Load up the bar, keep adding weight very slowly, over time, and you will get strong.  Eat enough calories while doing that and you will get big as well. This is a simple muscle building tip that works every time for everyone with less than five years of training experience.

The game changes for advanced lifters, however.

7) But Not On Everything

Having said that, it should be noted that certain exercises aren’t meant to be done heavy. Some of these are split squats, face pulls, all lateral raise variations, back raises, curls, triceps extensions, reverse hypers, external rotations and neck work.

Exercise caution with any isolation exercise or movement that really loads the stretched position.

Also note, that when you are advanced, simply adding weight to the bar is no longer enough to grow. In many cases that will just result in injury. Advanced lifters have to get more creative.

8) Do Soft Tissue Work

The rumble roller is your friend. Use it often and you will see a great improvement in tissue quality and will feel better all around. Same for tennis balls, lacrosse balls and other forms of self massage.

9) Use the Appropriate Number of Total Reps Per Workout

A lot of people like specifics. They want numbers. I don’t always believe in that but to appease them I will say this… Forty to sixty total reps per body part, two times per week will lead to significant mass gains in most beginner to intermediate lifters.

Any more than that is not usually needed.

10) If it Hurts Don’t Do It

You’d think this would be pretty obvious. But it’s not. Hell, I’ve ignored it myself countless times in an effort to be a tough guy and battle through the pain. That proves nothing to anyone. All it does is injure you.

No matter how many experts and jacked up guys tell you about the effectiveness of a particular lift only you can decide if it’s right for you.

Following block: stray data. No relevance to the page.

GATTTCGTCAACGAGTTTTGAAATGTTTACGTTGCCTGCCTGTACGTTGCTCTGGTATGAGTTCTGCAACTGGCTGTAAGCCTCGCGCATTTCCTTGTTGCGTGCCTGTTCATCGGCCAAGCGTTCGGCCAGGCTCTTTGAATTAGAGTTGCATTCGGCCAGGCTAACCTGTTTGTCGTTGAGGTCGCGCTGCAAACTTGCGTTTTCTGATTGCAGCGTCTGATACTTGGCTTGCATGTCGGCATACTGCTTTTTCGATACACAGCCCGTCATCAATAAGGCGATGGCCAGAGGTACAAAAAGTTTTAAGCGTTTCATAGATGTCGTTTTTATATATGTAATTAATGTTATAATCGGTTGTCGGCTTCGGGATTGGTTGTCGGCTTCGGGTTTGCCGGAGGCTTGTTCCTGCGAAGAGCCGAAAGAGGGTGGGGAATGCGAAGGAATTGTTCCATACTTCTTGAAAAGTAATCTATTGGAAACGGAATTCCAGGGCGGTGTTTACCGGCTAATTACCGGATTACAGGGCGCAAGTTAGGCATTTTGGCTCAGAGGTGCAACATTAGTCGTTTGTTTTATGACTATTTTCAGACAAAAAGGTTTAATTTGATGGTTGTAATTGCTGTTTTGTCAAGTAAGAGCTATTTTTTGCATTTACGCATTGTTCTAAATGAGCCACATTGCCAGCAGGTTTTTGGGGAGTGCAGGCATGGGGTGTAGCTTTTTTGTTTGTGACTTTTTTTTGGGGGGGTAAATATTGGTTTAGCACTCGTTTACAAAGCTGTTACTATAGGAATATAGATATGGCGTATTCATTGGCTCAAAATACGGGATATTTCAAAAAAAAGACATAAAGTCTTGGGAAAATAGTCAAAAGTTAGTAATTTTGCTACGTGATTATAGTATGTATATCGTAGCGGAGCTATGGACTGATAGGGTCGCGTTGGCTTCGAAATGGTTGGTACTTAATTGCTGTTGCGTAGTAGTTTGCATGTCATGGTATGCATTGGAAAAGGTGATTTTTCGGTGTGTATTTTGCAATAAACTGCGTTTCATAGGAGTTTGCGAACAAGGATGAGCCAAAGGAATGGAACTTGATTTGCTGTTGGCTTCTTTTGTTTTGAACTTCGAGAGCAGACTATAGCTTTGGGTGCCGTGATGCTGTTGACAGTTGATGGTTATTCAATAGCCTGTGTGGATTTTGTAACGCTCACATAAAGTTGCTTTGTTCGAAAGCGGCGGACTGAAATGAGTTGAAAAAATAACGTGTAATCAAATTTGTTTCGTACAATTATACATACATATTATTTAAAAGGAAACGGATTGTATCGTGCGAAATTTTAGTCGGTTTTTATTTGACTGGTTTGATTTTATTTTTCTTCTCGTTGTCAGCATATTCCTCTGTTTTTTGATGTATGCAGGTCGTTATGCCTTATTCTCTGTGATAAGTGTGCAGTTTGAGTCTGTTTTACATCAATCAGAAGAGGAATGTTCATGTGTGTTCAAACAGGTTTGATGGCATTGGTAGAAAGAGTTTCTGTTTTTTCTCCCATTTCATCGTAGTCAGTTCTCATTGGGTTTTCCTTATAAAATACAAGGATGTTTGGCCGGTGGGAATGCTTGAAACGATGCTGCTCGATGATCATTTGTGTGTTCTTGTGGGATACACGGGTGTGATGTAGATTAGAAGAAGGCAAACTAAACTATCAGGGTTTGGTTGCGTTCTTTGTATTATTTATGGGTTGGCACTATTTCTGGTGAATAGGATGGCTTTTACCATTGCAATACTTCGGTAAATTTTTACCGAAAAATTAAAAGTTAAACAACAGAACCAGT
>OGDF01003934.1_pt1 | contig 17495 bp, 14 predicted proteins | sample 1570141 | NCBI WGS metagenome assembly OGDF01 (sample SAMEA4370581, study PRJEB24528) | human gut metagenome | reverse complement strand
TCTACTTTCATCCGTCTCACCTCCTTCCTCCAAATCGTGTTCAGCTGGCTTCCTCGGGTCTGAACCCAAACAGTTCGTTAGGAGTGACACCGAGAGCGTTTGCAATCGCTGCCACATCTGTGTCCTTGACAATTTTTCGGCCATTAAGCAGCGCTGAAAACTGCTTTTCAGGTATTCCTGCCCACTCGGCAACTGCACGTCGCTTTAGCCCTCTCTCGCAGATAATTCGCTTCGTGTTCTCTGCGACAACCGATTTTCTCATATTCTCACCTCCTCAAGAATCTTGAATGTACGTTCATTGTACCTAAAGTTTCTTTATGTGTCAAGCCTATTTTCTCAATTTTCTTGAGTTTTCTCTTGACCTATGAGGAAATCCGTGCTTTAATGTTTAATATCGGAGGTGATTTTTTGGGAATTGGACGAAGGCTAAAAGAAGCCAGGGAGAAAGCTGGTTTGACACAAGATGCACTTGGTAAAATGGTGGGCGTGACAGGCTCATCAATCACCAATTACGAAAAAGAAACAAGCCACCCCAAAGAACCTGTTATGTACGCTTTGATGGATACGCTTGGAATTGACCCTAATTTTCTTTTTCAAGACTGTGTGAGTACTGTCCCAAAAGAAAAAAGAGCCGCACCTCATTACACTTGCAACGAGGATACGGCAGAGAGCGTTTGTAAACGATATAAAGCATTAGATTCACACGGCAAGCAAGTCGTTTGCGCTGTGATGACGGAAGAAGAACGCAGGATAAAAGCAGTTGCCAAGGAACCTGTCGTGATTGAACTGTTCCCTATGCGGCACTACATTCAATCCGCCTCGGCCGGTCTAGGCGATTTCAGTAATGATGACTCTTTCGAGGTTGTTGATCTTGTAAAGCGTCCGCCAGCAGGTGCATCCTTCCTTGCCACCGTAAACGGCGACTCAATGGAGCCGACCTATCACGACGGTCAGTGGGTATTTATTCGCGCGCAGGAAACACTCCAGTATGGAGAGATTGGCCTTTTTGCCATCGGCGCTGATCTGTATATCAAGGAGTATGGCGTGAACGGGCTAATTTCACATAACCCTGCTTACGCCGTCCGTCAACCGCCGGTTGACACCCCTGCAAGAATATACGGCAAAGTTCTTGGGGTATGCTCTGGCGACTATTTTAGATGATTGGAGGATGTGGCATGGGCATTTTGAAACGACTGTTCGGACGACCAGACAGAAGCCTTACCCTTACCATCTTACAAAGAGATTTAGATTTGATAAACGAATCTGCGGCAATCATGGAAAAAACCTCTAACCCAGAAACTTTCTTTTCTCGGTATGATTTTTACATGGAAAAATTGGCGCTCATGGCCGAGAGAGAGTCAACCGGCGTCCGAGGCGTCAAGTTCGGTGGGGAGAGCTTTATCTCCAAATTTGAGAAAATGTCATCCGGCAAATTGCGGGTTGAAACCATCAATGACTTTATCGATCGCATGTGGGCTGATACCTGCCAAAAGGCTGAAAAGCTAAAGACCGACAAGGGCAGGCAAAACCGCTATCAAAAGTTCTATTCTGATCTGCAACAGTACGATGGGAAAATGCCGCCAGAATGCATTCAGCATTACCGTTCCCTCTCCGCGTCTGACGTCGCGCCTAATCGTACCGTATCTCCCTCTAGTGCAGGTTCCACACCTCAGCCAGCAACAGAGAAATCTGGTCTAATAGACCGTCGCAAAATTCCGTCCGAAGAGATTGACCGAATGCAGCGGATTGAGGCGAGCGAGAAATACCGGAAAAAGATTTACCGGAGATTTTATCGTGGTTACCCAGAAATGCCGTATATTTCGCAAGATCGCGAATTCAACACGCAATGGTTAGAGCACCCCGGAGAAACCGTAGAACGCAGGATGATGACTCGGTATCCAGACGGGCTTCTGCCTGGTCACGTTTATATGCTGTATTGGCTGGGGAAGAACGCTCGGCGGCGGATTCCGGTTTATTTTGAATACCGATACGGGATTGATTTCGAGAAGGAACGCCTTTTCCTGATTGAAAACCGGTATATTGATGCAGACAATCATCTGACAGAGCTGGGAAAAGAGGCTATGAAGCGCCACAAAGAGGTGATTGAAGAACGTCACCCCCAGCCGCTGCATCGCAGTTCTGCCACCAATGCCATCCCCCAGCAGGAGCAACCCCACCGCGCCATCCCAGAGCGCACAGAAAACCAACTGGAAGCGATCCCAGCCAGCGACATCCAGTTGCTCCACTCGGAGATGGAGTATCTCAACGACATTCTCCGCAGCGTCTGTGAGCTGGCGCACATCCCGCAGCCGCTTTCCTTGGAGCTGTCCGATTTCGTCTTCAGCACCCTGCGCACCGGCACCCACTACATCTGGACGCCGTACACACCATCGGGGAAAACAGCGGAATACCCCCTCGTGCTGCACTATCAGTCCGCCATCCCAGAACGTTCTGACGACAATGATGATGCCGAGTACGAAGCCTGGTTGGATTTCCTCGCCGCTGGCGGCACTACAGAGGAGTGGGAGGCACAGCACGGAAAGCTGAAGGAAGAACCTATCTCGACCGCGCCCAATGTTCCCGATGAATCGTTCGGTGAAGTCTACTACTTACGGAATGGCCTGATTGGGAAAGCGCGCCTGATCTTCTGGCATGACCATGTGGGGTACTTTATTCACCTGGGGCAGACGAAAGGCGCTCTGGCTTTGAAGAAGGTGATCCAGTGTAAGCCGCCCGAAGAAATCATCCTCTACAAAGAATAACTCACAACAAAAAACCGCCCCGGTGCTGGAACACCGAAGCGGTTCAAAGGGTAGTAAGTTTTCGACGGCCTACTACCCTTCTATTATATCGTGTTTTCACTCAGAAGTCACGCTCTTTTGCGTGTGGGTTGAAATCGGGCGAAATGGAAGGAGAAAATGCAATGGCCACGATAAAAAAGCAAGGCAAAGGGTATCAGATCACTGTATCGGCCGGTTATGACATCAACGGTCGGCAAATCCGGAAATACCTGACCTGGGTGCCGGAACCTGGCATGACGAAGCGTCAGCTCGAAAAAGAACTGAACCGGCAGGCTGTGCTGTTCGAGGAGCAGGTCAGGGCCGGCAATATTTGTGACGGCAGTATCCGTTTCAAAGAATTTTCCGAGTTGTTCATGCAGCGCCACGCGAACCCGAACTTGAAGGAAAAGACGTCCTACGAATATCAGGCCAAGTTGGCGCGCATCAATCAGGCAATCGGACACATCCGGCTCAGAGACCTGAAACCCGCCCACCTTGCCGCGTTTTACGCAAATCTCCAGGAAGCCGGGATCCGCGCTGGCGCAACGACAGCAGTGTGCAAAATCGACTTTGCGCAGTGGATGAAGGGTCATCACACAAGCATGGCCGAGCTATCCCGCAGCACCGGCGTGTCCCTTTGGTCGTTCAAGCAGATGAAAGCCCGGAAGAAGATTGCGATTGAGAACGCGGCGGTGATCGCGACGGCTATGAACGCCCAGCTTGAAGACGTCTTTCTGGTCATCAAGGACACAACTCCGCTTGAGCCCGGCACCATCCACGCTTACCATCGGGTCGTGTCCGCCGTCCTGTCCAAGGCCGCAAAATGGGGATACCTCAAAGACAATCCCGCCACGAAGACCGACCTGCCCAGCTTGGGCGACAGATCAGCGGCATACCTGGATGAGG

It doesn’t matter if “everyone with big legs back squats.” If that exercise hurts your lower back that means it’s not for you. Maybe it’s not for you right now until you fix your mobility issues. Or maybe it will never be for you and safety bar squats will be more effective.

I can’t tell you the answer because I’m not at the gym with you. I can only tell you to be smart and listen to the pain. Work on whatever the cause is and do a replacement exercise in the meantime.

11) For Maximal Size You Must Get a Pump

A low rep, 5×5 workout is fine and dandy for beginners. But there is a reason that no big guys do that forever. It just doesn’t work that well, long term.

You can’t argue with science of hypertrophy (muscle growth). It tells us, unequivocally, that higher rep sets (8-15), longer time under tension (set duration), and cellular swelling (a pump) are requirements for maximal size gains.

It might be cool and cultish so say that you always go heavy and don’t mess around with pump work. But you won’t ever maximize your size gains if you do.

12) Use the Right Squat Stance

To find your optimal squat stance get in the exact same position you would play linebacker or guard a guy in basketball in. That is usually pretty damn close. Note the angle of your upper body.

That is the angle you want to be at while squatting down. If you are more upright than that you will be very weak and there will usually be too much stress on your knees. If you are leaning forward any further there will be too much stress on your lower back.